© Georg Thieme Verlag KG Stuttgart · New York
Colloid carcinoma of the minor duodenal papilla
05 July 2007 (online)
A 43-year-old woman presented with intermittent epigastric pain and nausea. Her hemoglobin concentration was 10.3 g/dL. Abdominal imaging revealed a 4-cm cystic mass in the pancreatic head ([Figure 1]). ERCP showed an ulcerated polypoid mass at the minor duodenal papilla ([Figure 2]). Cannulation of the normal-appearing major papilla showed a dilated, 4-mm main pancreatic duct and a stricture of the main duct in the head of the gland ([Figure 3]). Cannulation through the mass showed contrast in the ectatic dorsal pancreatic duct, which confirmed involvement of the minor papilla by tumor. Pancreas divisum was not present. A pancreaticoduodenectomy (Whipple procedure) revealed a polypoid gelatinous mass measuring 3 × 2 × 1.5 cm protruding from the minor papilla. Histologically the tumor showed mucin pools containing malignant epithelial cells ([Figure 4]). Resection margins and 15 peripancreatic lymph nodes were free of tumor. Despite an uncomplicated immediate postoperative course, CA 19 - 9 levels are rising 22 months later along with possible liver metastases.
Figure 1 Computed tomography showing cystic mass in the head of the pancreas.
Figure 2 Ulcerated, polypoid mass at the minor duodenal papilla.
Figure 3 Stricture of the proximal duct of Wirsung seen at ERCP.
Figure 4 Histological appearance of the tumor with pools of mucin containing scant malignant glandular epithelial cells. (H&E; original magnification × 20).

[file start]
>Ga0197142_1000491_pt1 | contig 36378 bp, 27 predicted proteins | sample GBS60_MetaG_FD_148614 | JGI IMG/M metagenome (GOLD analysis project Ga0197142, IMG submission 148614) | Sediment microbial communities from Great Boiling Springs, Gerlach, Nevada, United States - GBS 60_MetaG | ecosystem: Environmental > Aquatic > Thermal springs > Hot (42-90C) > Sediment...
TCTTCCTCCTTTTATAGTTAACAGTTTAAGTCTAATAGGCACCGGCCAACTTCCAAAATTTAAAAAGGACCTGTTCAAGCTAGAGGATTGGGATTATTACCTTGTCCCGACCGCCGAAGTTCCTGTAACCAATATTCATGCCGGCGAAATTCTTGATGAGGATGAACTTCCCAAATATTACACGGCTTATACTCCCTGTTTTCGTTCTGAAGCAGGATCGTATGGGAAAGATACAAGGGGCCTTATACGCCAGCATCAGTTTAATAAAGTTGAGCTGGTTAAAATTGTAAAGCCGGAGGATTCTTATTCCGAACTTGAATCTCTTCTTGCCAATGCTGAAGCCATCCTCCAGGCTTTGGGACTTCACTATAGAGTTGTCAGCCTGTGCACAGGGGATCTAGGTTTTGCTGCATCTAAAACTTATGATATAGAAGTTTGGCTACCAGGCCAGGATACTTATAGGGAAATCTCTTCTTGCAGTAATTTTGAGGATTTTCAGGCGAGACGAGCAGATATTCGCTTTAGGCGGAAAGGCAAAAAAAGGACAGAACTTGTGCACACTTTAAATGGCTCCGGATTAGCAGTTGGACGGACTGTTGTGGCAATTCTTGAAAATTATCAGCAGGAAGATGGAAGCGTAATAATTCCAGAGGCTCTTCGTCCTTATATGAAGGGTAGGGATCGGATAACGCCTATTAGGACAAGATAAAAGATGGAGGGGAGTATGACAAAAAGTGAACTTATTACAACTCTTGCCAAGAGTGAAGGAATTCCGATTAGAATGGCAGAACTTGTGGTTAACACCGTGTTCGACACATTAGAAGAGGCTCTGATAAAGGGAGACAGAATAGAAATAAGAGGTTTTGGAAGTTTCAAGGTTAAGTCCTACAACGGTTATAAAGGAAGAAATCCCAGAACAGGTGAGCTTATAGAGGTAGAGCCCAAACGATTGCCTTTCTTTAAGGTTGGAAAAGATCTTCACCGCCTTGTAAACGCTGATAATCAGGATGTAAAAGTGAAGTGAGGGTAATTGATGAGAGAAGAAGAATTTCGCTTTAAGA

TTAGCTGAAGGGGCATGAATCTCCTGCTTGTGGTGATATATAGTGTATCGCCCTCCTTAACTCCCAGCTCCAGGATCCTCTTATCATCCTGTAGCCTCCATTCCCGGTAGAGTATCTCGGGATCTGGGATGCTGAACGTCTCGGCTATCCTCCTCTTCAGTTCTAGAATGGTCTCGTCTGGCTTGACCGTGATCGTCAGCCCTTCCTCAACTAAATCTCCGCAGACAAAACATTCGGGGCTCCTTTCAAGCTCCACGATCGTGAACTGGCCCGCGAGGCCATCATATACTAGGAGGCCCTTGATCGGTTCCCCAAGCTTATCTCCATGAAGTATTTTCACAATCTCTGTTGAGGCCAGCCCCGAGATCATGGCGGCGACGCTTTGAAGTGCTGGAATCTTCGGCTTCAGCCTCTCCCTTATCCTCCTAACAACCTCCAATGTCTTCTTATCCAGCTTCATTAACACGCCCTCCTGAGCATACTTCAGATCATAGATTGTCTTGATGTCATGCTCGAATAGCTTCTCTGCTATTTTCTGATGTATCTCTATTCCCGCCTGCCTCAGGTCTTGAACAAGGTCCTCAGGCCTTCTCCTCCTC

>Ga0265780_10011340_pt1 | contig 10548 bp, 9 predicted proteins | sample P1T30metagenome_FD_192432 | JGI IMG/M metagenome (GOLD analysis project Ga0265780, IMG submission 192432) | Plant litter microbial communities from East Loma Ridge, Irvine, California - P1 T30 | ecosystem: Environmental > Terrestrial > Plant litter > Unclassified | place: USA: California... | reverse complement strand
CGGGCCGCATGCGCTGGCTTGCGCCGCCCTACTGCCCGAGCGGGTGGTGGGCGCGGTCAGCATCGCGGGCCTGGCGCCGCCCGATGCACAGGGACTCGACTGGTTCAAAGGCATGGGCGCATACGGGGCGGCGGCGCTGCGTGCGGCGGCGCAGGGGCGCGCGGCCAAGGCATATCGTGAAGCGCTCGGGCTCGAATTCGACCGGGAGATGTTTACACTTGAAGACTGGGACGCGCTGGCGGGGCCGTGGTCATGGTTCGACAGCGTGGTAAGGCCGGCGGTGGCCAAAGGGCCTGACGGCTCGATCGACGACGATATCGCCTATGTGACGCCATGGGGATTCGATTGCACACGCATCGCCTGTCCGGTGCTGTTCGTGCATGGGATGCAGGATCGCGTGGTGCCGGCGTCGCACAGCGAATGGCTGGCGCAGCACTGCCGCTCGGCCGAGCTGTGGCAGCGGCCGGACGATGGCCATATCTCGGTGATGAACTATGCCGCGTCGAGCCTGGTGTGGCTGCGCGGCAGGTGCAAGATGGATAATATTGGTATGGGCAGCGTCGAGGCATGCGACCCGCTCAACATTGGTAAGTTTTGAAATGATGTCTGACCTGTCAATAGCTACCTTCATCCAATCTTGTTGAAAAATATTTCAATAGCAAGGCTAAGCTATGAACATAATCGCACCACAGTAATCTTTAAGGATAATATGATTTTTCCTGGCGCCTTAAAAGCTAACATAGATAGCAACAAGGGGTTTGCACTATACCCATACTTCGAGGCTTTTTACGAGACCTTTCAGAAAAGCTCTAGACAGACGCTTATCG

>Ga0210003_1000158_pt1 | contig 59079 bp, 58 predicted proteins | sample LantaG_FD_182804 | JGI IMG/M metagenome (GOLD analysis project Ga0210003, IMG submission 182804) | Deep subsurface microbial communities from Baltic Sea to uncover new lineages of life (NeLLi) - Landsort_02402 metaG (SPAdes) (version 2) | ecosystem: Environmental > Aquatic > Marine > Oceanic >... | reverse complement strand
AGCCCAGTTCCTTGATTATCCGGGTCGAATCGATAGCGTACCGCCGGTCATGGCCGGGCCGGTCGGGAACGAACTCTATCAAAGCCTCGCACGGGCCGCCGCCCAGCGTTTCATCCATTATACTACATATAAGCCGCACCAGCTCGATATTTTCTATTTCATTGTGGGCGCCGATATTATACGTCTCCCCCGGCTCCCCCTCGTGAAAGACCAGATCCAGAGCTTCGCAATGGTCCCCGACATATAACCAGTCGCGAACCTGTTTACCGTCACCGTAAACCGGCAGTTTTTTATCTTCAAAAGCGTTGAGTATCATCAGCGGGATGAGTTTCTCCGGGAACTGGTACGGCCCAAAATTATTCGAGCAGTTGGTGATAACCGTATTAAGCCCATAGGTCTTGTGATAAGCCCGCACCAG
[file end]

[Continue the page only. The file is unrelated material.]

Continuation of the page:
Tumors of the minor papilla are uncommon, but carcinoid tumors , somatostatinomas , and a case of a nonendocrine ductal adenocarcinoma  have been reported. Reasons for the rarity of recorded tumors in this location may be a low incidence but also the lack of symptoms caused by small indolent endocrine neoplasms and the absence of jaundice owing to patency of the major papilla . Aggressive neoplasms may overgrow adjacent structures, thus obscuring their origin at the minor papilla . Mucinous noncystic (colloid) carcinoma of the pancreas represents only 1 % - 2 % of all pancreatic nonendocrine neoplasms   and has not been described in the minor papilla previously. It is characterized histologically by extracellular mucin lakes with “floating” malignant epithelial cells  . It is important to distinguish colloid carcinoma from mucin-producing adenocarcinoma, signet-ring cell carcinoma and mucinous cystic neoplasms because the prognosis of colloid carcinoma is significantly better than that of ordinary pancreatic ductal adenocarcinoma, with a 5-year survival rate of 57 %  .
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D. J. Desilets, MD, PhD
Department of Medicine
Division of Gastroenterology
Baystate Medical Center
Tufts University School of Medicine
759 Chestnut Street